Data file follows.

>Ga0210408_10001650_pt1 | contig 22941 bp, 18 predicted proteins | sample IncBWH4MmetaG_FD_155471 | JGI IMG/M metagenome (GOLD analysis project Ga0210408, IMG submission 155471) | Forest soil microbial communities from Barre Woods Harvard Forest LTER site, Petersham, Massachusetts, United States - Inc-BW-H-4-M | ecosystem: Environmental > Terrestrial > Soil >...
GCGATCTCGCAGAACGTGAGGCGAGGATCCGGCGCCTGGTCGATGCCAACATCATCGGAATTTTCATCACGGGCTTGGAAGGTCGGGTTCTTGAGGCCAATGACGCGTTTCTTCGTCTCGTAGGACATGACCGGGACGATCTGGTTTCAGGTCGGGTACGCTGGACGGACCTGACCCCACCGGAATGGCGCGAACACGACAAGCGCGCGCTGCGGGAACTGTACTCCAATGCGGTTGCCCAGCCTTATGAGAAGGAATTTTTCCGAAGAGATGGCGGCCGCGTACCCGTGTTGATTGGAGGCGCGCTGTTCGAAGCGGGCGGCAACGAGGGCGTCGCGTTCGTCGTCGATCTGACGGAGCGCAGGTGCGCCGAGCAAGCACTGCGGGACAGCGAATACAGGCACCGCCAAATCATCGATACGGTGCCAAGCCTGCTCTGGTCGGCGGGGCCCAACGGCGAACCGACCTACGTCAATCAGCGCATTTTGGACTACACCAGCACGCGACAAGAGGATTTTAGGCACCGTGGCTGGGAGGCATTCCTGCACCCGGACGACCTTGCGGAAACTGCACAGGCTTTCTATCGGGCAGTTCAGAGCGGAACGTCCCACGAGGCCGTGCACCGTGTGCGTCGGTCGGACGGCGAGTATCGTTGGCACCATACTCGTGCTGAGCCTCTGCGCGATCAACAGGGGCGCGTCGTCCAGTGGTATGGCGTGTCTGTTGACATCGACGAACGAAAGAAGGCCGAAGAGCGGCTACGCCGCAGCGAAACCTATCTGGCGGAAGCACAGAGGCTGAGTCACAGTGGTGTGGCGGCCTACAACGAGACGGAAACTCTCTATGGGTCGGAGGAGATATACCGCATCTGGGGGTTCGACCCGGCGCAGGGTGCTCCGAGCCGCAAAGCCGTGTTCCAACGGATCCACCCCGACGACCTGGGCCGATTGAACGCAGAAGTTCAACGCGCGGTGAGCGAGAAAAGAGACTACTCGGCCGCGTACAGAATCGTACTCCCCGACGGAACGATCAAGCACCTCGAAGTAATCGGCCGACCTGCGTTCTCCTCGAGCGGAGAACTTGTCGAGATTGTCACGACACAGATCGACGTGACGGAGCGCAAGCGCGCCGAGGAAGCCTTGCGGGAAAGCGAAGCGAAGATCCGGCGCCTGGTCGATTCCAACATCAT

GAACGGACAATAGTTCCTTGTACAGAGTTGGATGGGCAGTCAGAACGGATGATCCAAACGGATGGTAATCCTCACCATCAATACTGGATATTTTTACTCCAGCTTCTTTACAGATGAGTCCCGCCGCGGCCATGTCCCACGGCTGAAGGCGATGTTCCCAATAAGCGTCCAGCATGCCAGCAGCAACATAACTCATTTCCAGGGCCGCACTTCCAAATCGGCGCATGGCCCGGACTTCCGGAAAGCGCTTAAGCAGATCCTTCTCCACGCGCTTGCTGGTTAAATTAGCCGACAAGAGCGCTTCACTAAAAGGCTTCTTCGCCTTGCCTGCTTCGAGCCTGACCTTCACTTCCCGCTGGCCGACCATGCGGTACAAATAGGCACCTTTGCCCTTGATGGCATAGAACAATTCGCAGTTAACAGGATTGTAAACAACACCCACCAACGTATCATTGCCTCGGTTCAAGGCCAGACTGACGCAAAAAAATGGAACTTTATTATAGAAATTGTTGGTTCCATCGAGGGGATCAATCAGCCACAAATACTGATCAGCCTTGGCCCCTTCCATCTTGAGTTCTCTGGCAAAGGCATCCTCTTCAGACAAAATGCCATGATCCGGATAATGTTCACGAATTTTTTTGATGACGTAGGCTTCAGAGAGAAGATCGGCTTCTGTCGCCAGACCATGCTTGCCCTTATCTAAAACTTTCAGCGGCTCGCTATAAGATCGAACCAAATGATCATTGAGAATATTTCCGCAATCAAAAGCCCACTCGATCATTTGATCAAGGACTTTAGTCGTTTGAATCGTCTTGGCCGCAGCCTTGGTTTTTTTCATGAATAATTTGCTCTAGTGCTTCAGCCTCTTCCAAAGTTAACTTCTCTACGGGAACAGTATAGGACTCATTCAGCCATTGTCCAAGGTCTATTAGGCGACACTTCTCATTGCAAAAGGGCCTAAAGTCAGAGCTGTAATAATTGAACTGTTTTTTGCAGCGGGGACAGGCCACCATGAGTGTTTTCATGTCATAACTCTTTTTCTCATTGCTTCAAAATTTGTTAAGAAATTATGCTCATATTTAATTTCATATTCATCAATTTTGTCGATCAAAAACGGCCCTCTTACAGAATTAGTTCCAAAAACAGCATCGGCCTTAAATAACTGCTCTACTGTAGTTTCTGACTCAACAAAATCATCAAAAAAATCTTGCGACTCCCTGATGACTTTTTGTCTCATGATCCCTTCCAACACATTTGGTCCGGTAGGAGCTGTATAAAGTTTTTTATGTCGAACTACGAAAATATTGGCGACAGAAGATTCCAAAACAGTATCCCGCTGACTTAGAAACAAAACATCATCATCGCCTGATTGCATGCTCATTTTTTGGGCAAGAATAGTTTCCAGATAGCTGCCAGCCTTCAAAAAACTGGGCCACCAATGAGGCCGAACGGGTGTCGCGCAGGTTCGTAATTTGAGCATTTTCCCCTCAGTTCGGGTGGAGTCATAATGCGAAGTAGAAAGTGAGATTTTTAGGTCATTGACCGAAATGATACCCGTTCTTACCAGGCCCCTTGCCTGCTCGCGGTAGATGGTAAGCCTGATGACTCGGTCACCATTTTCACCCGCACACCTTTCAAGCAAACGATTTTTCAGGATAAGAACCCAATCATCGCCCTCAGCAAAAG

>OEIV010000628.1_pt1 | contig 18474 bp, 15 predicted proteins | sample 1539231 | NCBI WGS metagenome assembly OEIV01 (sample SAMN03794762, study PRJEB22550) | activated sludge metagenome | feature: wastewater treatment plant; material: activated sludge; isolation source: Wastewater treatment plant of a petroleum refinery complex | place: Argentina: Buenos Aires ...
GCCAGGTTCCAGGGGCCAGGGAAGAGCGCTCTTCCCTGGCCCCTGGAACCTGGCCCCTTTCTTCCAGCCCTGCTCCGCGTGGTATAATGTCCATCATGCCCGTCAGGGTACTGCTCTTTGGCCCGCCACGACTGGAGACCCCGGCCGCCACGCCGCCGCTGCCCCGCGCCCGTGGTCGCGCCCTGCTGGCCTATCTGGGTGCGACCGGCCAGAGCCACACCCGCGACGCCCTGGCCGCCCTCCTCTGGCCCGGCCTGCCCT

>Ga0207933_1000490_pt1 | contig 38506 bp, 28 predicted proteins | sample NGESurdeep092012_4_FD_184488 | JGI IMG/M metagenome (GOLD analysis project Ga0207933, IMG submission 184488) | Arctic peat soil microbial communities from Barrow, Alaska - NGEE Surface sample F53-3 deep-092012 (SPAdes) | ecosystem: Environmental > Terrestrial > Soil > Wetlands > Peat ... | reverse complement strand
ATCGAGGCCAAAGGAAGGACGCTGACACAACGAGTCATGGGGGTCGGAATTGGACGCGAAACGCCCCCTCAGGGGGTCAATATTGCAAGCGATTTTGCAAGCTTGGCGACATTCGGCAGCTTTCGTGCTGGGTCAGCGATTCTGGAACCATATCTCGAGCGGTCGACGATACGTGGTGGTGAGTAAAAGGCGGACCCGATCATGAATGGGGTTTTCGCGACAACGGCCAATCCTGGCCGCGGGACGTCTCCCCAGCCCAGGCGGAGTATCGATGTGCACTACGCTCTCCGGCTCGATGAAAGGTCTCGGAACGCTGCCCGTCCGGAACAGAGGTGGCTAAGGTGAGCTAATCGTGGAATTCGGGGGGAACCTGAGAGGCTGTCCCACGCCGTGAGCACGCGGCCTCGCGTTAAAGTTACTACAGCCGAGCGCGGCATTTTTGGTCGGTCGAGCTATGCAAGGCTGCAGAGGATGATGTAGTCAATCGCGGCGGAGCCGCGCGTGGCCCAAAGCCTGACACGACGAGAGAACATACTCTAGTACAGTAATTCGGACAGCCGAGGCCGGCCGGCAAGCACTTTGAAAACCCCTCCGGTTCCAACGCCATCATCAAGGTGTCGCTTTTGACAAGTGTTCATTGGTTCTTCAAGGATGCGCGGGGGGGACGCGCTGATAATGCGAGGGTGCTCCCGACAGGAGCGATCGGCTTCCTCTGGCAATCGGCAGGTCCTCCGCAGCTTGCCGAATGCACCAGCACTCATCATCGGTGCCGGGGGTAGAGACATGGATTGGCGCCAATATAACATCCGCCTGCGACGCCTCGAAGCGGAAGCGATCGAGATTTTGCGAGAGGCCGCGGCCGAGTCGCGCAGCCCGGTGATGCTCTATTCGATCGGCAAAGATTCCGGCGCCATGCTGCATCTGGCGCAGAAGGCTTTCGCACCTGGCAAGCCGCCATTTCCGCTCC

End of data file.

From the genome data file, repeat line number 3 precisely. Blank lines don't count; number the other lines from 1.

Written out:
GAACGGACAATAGTTCCTTGTACAGAGTTGGATGGGCAGTCAGAACGGATGATCCAAACGGATGGTAATCCTCACCATCAATACTGGATATTTTTACTCCAGCTTCTTTACAGATGAGTCCCGCCGCGGCCATGTCCCACGGCTGAAGGCGATGTTCCCAATAAGCGTCCAGCATGCCAGCAGCAACATAACTCATTTCCAGGGCCGCACTTCCAAATCGGCGCATGGCCCGGACTTCCGGAAAGCGCTTAAGCAGATCCTTCTCCACGCGCTTGCTGGTTAAATTAGCCGACAAGAGCGCTTCACTAAAAGGCTTCTTCGCCTTGCCTGCTTCGAGCCTGACCTTCACTTCCCGCTGGCCGACCATGCGGTACAAATAGGCACCTTTGCCCTTGATGGCATAGAACAATTCGCAGTTAACAGGATTGTAAACAACACCCACCAACGTATCATTGCCTCGGTTCAAGGCCAGACTGACGCAAAAAAATGGAACTTTATTATAGAAATTGTTGGTTCCATCGAGGGGATCAATCAGCCACAAATACTGATCAGCCTTGGCCCCTTCCATCTTGAGTTCTCTGGCAAAGGCATCCTCTTCAGACAAAATGCCATGATCCGGATAATGTTCACGAATTTTTTTGATGACGTAGGCTTCAGAGAGAAGATCGGCTTCTGTCGCCAGACCATGCTTGCCCTTATCTAAAACTTTCAGCGGCTCGCTATAAGATCGAACCAAATGATCATTGAGAATATTTCCGCAATCAAAAGCCCACTCGATCATTTGATCAAGGACTTTAGTCGTTTGAATCGTCTTGGCCGCAGCCTTGGTTTTTTTCATGAATAATTTGCTCTAGTGCTTCAGCCTCTTCCAAAGTTAACTTCTCTACGGGAACAGTATAGGACTCATTCAGCCATTGTCCAAGGTCTATTAGGCGACACTTCTCATTGCAAAAGGGCCTAAAGTCAGAGCTGTAATAATTGAACTGTTTTTTGCAGCGGGGACAGGCCACCATGAGTGTTTTCATGTCATAACTCTTTTTCTCATTGCTTCAAAATTTGTTAAGAAATTATGCTCATATTTAATTTCATATTCATCAATTTTGTCGATCAAAAACGGCCCTCTTACAGAATTAGTTCCAAAAACAGCATCGGCCTTAAATAACTGCTCTACTGTAGTTTCTGACTCAACAAAATCATCAAAAAAATCTTGCGACTCCCTGATGACTTTTTGTCTCATGATCCCTTCCAACACATTTGGTCCGGTAGGAGCTGTATAAAGTTTTTTATGTCGAACTACGAAAATATTGGCGACAGAAGATTCCAAAACAGTATCCCGCTGACTTAGAAACAAAACATCATCATCGCCTGATTGCATGCTCATTTTTTGGGCAAGAATAGTTTCCAGATAGCTGCCAGCCTTCAAAAAACTGGGCCACCAATGAGGCCGAACGGGTGTCGCGCAGGTTCGTAATTTGAGCATTTTCCCCTCAGTTCGGGTGGAGTCATAATGCGAAGTAGAAAGTGAGATTTTTAGGTCATTGACCGAAATGATACCCGTTCTTACCAGGCCCCTTGCCTGCTCGCGGTAGATGGTAAGCCTGATGACTCGGTCACCATTTTCACCCGCACACCTTTCAAGCAAACGATTTTTCAGGATAAGAACCCAATCATCGCCCTCAGCAAAAG